The Embassy of El Salvador in Berlin
Amb. Florencia Eugenia Vilanova de von Oehsen
1994 Graduated from scholarship in Political Sciences from the USAID/DEMOS Foundation, San Salvador
1994-1997 completed 3 years of her degree in Administrative Computing at the Francisco Gavidia University, El Salvador
2003 Bachelor of Business Administration at the Academy of Management and Economics (VWA), Berlin, Germany
2011 "Virtual Diploma of Specialisation on International Migration for Salvadorian Consuls in the World", given by MIREX, UCA; European Union, UNDP and Human Development and Migration
2013 Training and Specialisation as a Bicultural and Binational Mediator in Berlin
since 2016 Course on Public International Law, IEESFORD; El Salvador (distance learning)
Spanish, German and English
1991-1997 | Worked on three German Technical Cooperation projects in El Salvador
1997 | Joining the Foreign Service as Administrative Assistant at the Embassy of El Salvador in Bonn, Germany
2002 | Appointed as Vice Consul at the Embassy in Berlin
2005 | Transferred to the Consulate General of El Salvador in Washington, D.C., USA, as Vice Consul and Consul for the entire Metro area (DC, VA and MA)
2007 | First Secretary, Head of Administrative and Financial Affairs (EDAF) and Consul General in Berlin (until 2016)
2008-2011 | Treasurer of the Association of Press Agencies and Culture of Berlin
2011-2015 | Dean of the Berlin Consular Corps (BCC)
2016 -2017 | Minister Counselor of the Embassy in Berlin and concurrent countries as Chargée d’Affaires, a. i.
Bilateral political relations have traditionally been good and friendly. The two countries also work together in international and multilateral bodies. Until 2013, Germany was El Salvador’s principal European trading partner and is the biggest importer of the country’s coffee. In 2014, Germany imported from El Salvador, goods worth just USD 23.3 million, compared with USD 57.8 million in 2013. German exports to El Salvador were worth USD 151.5 million in 2014, compared with USD 167.8 million in 2013. The sharp decline in El Salvador’s exports to Germany in the past four years is due mainly to the low price of coffee and, more recently, also to the fall in the volume of coffee exports as a result of the crisis affecting coffee roasters, coffee accounting for 90 per cent of the country’s exports to Germany. The German-El Salvadorian Chamber of Industry and Commerce currently has nearly 100 member companies. In August 1994, the German Chambers of Industry and Commerce in the Central America set up a German Regional Chamber of Commerce for Central America and the Caribbean, which is based in Guatemala. A bilateral investment protection and promotion agreement was signed in December 1997 and entered into force on 15 April 2001.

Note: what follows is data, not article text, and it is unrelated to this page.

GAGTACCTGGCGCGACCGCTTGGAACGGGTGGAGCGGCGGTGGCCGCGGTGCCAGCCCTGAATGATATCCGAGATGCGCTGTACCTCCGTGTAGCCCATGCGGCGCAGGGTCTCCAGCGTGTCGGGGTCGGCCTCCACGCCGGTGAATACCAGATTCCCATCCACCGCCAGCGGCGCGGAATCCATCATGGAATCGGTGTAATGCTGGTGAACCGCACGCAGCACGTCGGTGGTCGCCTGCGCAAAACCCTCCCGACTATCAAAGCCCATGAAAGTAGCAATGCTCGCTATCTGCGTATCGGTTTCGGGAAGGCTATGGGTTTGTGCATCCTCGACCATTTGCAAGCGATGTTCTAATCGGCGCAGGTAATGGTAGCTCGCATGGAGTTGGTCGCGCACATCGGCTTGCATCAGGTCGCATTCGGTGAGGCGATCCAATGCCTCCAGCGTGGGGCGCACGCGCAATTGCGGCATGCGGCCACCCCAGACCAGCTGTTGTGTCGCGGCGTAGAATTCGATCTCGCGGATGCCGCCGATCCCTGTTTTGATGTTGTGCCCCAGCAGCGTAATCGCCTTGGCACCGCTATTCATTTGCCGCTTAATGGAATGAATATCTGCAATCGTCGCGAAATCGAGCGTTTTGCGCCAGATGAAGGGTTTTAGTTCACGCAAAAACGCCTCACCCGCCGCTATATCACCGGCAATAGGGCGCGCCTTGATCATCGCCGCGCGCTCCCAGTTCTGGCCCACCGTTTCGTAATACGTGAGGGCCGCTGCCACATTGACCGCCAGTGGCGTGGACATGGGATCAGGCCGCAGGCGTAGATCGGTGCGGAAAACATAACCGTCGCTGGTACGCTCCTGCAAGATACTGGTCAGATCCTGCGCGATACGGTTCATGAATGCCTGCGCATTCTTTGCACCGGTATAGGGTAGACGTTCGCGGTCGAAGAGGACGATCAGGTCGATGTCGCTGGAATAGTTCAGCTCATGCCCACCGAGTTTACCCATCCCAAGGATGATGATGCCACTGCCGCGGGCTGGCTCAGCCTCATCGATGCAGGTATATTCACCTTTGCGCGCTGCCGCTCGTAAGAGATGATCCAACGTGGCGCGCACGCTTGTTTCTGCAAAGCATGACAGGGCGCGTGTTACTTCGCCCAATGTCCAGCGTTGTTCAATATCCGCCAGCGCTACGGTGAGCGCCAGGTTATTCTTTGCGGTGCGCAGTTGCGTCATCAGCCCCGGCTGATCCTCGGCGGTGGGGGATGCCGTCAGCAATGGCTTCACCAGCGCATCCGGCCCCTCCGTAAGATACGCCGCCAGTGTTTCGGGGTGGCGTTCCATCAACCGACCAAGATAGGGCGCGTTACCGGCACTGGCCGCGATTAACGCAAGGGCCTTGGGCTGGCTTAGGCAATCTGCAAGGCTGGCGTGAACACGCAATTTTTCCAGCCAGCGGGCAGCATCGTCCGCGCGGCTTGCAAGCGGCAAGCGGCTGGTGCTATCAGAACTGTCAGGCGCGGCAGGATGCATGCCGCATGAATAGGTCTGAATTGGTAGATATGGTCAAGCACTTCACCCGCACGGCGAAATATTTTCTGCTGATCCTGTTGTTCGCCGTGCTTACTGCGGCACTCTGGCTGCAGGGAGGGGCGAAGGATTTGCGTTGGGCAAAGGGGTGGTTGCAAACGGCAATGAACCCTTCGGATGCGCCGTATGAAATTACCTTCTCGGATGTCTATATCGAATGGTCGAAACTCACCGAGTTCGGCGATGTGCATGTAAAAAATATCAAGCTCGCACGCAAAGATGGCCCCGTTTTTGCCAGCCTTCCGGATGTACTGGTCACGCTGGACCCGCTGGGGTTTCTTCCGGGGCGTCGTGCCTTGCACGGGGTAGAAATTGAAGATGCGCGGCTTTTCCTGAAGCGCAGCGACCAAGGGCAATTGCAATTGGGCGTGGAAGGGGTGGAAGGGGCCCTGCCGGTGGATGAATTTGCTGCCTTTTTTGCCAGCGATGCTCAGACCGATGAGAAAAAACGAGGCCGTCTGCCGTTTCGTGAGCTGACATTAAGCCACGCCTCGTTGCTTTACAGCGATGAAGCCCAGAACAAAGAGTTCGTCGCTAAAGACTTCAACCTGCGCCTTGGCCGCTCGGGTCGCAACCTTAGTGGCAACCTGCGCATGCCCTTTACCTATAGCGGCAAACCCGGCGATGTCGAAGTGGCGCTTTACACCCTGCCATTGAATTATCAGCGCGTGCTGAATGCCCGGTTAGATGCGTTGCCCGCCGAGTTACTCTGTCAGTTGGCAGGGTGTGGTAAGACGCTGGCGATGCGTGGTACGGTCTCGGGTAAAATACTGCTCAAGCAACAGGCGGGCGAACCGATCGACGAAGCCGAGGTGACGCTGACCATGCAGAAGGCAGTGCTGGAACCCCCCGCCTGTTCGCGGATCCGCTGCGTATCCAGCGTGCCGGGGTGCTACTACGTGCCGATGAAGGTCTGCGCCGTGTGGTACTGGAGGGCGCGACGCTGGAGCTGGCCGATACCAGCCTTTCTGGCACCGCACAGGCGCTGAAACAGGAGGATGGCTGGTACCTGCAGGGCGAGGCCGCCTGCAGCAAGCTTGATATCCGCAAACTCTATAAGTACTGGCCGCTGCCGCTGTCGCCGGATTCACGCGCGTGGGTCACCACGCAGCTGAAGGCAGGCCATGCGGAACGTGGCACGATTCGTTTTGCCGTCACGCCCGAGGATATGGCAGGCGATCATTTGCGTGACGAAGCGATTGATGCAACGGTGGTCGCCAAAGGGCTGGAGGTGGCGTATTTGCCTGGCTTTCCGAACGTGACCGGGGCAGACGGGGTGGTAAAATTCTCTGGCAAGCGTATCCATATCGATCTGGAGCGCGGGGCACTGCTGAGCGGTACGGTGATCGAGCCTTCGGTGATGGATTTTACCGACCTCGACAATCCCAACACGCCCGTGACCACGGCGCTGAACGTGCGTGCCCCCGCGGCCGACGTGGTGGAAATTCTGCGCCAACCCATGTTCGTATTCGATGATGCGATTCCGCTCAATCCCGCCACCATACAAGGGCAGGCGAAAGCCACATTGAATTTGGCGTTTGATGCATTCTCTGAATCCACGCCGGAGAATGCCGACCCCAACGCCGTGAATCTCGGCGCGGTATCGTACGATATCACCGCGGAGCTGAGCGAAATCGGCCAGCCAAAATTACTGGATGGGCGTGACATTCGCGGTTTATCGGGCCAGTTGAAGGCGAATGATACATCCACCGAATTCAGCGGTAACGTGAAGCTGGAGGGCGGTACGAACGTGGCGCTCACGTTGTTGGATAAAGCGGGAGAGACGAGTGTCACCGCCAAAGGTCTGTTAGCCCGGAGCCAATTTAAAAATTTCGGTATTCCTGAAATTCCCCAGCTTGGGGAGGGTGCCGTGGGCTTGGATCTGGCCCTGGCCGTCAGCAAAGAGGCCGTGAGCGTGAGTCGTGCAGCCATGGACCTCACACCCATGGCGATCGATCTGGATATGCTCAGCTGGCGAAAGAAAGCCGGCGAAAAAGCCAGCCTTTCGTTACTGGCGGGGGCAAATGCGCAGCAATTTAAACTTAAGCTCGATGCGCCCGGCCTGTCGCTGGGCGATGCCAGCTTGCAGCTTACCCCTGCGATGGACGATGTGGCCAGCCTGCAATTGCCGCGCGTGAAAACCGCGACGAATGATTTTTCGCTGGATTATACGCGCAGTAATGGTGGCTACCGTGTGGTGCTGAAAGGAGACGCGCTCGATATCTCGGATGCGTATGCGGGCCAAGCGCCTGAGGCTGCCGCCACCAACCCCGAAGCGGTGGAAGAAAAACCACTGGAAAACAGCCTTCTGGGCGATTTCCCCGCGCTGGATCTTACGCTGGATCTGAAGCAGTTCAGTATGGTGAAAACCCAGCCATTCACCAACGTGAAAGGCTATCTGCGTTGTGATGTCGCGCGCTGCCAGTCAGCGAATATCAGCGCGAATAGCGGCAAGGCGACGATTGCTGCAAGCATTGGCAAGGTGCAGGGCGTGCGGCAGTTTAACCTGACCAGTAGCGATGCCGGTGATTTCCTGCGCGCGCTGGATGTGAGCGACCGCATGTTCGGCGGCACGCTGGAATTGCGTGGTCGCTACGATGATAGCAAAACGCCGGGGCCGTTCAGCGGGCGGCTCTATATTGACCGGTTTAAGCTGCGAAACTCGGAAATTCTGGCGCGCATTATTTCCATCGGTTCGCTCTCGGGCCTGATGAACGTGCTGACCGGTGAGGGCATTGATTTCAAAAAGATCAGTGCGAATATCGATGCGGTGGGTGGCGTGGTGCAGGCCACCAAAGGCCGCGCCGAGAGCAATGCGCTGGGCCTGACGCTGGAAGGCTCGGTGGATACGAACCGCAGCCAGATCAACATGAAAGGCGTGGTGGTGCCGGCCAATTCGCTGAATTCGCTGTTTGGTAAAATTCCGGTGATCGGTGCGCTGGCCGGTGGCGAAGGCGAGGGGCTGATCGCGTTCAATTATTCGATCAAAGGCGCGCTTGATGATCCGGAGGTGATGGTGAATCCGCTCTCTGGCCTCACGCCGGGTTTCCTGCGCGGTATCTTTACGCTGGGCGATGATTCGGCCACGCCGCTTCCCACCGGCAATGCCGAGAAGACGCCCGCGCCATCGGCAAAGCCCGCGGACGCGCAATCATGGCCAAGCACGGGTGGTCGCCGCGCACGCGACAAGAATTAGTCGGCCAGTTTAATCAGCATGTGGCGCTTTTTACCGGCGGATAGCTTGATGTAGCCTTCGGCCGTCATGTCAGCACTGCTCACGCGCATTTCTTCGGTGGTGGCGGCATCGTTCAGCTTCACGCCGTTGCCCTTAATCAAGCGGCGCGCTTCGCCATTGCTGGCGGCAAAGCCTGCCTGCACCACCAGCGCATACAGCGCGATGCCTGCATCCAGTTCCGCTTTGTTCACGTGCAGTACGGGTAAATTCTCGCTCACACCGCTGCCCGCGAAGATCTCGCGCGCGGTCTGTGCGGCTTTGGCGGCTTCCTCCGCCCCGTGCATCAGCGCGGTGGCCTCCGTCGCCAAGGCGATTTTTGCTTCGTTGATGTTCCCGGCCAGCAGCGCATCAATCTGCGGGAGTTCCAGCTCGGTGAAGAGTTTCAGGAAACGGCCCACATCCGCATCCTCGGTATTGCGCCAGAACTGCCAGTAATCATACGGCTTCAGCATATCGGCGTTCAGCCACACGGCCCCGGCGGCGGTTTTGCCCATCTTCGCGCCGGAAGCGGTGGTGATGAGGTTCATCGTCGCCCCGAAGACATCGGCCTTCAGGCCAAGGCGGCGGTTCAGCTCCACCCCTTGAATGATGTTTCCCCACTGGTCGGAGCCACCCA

As for the Development cooperation, it focuses on the following sectors: environmental and climate protection, renewable energy and energy efficiency, promoting the economy and security and preventing youth violence. Bilateral cooperation also includes a project to support fiscal reform and a waste management project. With regard to the cultural relations, German as a foreign language plays only a limited role in El Salvador but the Goethe Institute-funded language courses run by the German School’s Support Association are well attended. The private language school Academia Europea also offers German courses. The German School San Salvador (an International School with enhanced German instruction) is currently attended by approximately 900 students. The school has an outstanding reputation and is recognised as an excellent German school abroad. It celebrated its 50th anniversary in 2015. Since the school was authorised to hold dual-language International Baccalaureate examinations, well over half the school-leavers have gone on to study in Germany.